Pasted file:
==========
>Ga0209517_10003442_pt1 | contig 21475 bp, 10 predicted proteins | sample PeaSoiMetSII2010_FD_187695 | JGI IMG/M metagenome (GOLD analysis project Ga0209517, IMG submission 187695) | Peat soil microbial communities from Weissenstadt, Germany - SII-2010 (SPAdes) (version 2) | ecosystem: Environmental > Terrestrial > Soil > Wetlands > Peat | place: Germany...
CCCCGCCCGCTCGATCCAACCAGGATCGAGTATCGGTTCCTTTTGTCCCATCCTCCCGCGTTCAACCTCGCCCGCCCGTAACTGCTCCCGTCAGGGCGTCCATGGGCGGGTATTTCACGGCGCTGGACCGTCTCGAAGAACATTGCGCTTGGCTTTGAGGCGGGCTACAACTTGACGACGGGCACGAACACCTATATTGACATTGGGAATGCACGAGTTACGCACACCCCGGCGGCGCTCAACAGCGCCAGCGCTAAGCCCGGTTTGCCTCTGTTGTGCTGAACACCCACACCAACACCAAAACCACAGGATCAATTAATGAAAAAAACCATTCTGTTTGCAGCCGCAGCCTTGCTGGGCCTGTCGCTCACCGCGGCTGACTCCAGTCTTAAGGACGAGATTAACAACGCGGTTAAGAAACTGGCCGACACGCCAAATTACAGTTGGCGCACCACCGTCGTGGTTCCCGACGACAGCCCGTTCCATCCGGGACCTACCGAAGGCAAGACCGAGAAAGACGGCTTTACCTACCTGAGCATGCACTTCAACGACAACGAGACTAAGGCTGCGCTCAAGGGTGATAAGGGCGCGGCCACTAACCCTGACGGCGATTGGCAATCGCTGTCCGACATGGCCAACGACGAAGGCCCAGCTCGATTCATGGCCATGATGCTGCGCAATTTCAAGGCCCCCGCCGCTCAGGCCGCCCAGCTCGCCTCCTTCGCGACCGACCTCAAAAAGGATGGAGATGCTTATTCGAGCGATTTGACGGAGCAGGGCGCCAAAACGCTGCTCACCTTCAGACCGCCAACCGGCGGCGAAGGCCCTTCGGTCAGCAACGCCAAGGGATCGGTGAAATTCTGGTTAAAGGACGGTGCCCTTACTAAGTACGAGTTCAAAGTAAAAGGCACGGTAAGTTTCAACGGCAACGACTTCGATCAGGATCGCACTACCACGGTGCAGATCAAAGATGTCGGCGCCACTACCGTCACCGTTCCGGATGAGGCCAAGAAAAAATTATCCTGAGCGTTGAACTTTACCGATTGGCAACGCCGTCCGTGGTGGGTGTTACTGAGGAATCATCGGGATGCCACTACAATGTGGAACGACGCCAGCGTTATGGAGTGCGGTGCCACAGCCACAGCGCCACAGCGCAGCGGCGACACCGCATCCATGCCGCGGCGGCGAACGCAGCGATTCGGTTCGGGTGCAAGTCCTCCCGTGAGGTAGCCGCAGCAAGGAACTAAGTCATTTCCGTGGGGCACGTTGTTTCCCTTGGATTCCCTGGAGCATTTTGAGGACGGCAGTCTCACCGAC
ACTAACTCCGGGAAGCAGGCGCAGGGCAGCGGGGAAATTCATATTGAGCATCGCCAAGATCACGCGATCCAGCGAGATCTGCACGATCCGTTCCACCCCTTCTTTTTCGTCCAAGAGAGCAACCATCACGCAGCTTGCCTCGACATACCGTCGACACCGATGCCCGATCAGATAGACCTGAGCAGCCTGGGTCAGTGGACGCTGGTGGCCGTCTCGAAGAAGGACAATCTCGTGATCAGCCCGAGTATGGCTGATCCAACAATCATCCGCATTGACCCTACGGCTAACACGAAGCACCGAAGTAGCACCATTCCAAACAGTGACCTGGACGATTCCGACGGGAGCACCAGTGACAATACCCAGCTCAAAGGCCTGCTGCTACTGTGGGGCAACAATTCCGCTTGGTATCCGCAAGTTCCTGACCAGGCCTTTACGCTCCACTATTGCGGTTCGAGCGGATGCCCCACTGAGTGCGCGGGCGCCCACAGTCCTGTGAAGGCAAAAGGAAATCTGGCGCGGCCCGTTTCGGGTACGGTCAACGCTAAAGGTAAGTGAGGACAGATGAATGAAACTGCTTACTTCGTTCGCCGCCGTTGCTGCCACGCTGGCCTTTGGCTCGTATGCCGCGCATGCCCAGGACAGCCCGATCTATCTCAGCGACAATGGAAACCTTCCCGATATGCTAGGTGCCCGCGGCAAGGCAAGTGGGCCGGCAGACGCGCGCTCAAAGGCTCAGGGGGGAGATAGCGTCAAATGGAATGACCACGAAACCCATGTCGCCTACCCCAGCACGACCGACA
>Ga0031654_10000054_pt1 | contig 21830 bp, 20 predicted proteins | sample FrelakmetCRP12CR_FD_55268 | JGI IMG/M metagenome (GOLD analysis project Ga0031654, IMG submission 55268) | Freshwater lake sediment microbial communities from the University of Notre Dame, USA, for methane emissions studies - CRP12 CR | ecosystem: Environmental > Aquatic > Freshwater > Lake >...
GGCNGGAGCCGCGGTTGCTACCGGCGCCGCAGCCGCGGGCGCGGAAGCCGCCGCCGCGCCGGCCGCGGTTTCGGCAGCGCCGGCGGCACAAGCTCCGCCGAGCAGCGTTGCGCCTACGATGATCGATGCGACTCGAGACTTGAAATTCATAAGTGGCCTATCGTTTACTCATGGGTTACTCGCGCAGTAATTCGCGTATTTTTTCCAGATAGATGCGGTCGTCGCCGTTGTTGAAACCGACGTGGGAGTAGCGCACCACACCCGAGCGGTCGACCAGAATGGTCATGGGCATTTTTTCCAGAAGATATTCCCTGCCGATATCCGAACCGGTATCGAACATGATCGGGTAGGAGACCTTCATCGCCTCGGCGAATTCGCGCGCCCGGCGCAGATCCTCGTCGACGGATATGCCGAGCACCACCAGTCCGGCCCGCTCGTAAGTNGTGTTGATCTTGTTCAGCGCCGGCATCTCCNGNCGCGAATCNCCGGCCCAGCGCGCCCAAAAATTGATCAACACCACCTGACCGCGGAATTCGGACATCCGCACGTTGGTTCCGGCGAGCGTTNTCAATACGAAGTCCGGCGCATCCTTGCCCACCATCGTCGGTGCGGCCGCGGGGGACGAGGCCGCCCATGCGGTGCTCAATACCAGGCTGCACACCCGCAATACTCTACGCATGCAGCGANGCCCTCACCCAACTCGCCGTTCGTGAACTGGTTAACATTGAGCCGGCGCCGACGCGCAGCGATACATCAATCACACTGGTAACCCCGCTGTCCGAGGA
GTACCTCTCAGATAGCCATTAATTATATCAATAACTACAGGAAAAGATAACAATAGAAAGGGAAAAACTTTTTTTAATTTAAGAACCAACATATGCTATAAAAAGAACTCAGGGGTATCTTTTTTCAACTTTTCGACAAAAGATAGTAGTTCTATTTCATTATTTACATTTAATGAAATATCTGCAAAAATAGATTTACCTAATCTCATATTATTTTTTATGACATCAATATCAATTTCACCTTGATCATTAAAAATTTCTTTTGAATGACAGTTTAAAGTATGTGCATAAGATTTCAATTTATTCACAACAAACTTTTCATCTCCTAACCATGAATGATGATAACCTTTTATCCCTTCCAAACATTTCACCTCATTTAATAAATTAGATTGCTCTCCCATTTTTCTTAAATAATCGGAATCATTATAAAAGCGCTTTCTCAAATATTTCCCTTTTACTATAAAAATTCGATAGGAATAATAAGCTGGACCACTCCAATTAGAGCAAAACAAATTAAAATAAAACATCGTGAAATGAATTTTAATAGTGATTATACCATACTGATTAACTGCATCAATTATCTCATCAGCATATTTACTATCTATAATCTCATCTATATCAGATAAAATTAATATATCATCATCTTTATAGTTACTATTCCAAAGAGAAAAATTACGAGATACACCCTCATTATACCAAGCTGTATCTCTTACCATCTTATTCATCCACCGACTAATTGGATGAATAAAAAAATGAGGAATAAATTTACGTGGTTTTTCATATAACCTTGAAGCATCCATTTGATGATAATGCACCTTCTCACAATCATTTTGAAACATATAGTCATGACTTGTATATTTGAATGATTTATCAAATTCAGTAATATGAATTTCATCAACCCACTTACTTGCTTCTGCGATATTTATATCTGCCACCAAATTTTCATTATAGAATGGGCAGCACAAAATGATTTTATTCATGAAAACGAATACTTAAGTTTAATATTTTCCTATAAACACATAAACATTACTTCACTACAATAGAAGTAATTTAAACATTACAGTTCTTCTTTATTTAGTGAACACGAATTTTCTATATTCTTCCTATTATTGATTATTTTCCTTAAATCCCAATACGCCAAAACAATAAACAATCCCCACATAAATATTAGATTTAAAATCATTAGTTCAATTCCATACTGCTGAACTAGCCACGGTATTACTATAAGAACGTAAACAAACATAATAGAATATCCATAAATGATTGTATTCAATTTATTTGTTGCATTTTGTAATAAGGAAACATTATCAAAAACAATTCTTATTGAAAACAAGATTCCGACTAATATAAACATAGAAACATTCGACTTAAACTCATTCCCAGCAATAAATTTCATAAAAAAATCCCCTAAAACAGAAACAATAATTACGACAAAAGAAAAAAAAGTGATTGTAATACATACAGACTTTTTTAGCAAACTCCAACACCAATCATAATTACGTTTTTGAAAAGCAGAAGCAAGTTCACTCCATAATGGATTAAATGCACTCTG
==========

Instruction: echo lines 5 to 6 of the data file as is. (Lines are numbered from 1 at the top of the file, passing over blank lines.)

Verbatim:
GGCNGGAGCCGCGGTTGCTACCGGCGCCGCAGCCGCGGGCGCGGAAGCCGCCGCCGCGCCGGCCGCGGTTTCGGCAGCGCCGGCGGCACAAGCTCCGCCGAGCAGCGTTGCGCCTACGATGATCGATGCGACTCGAGACTTGAAATTCATAAGTGGCCTATCGTTTACTCATGGGTTACTCGCGCAGTAATTCGCGTATTTTTTCCAGATAGATGCGGTCGTCGCCGTTGTTGAAACCGACGTGGGAGTAGCGCACCACACCCGAGCGGTCGACCAGAATGGTCATGGGCATTTTTTCCAGAAGATATTCCCTGCCGATATCCGAACCGGTATCGAACATGATCGGGTAGGAGACCTTCATCGCCTCGGCGAATTCGCGCGCCCGGCGCAGATCCTCGTCGACGGATATGCCGAGCACCACCAGTCCGGCCCGCTCGTAAGTNGTGTTGATCTTGTTCAGCGCCGGCATCTCCNGNCGCGAATCNCCGGCCCAGCGCGCCCAAAAATTGATCAACACCACCTGACCGCGGAATTCGGACATCCGCACGTTGGTTCCGGCGAGCGTTNTCAATACGAAGTCCGGCGCATCCTTGCCCACCATCGTCGGTGCGGCCGCGGGGGACGAGGCCGCCCATGCGGTGCTCAATACCAGGCTGCACACCCGCAATACTCTACGCATGCAGCGANGCCCTCACCCAACTCGCCGTTCGTGAACTGGTTAACATTGAGCCGGCGCCGACGCGCAGCGATACATCAATCACACTGGTAACCCCGCTGTCCGAGGA
GTACCTCTCAGATAGCCATTAATTATATCAATAACTACAGGAAAAGATAACAATAGAAAGGGAAAAACTTTTTTTAATTTAAGAACCAACATATGCTATAAAAAGAACTCAGGGGTATCTTTTTTCAACTTTTCGACAAAAGATAGTAGTTCTATTTCATTATTTACATTTAATGAAATATCTGCAAAAATAGATTTACCTAATCTCATATTATTTTTTATGACATCAATATCAATTTCACCTTGATCATTAAAAATTTCTTTTGAATGACAGTTTAAAGTATGTGCATAAGATTTCAATTTATTCACAACAAACTTTTCATCTCCTAACCATGAATGATGATAACCTTTTATCCCTTCCAAACATTTCACCTCATTTAATAAATTAGATTGCTCTCCCATTTTTCTTAAATAATCGGAATCATTATAAAAGCGCTTTCTCAAATATTTCCCTTTTACTATAAAAATTCGATAGGAATAATAAGCTGGACCACTCCAATTAGAGCAAAACAAATTAAAATAAAACATCGTGAAATGAATTTTAATAGTGATTATACCATACTGATTAACTGCATCAATTATCTCATCAGCATATTTACTATCTATAATCTCATCTATATCAGATAAAATTAATATATCATCATCTTTATAGTTACTATTCCAAAGAGAAAAATTACGAGATACACCCTCATTATACCAAGCTGTATCTCTTACCATCTTATTCATCCACCGACTAATTGGATGAATAAAAAAATGAGGAATAAATTTACGTGGTTTTTCATATAACCTTGAAGCATCCATTTGATGATAATGCACCTTCTCACAATCATTTTGAAACATATAGTCATGACTTGTATATTTGAATGATTTATCAAATTCAGTAATATGAATTTCATCAACCCACTTACTTGCTTCTGCGATATTTATATCTGCCACCAAATTTTCATTATAGAATGGGCAGCACAAAATGATTTTATTCATGAAAACGAATACTTAAGTTTAATATTTTCCTATAAACACATAAACATTACTTCACTACAATAGAAGTAATTTAAACATTACAGTTCTTCTTTATTTAGTGAACACGAATTTTCTATATTCTTCCTATTATTGATTATTTTCCTTAAATCCCAATACGCCAAAACAATAAACAATCCCCACATAAATATTAGATTTAAAATCATTAGTTCAATTCCATACTGCTGAACTAGCCACGGTATTACTATAAGAACGTAAACAAACATAATAGAATATCCATAAATGATTGTATTCAATTTATTTGTTGCATTTTGTAATAAGGAAACATTATCAAAAACAATTCTTATTGAAAACAAGATTCCGACTAATATAAACATAGAAACATTCGACTTAAACTCATTCCCAGCAATAAATTTCATAAAAAAATCCCCTAAAACAGAAACAATAATTACGACAAAAGAAAAAAAAGTGATTGTAATACATACAGACTTTTTTAGCAAACTCCAACACCAATCATAATTACGTTTTTGAAAAGCAGAAGCAAGTTCACTCCATAATGGATTAAATGCACTCTG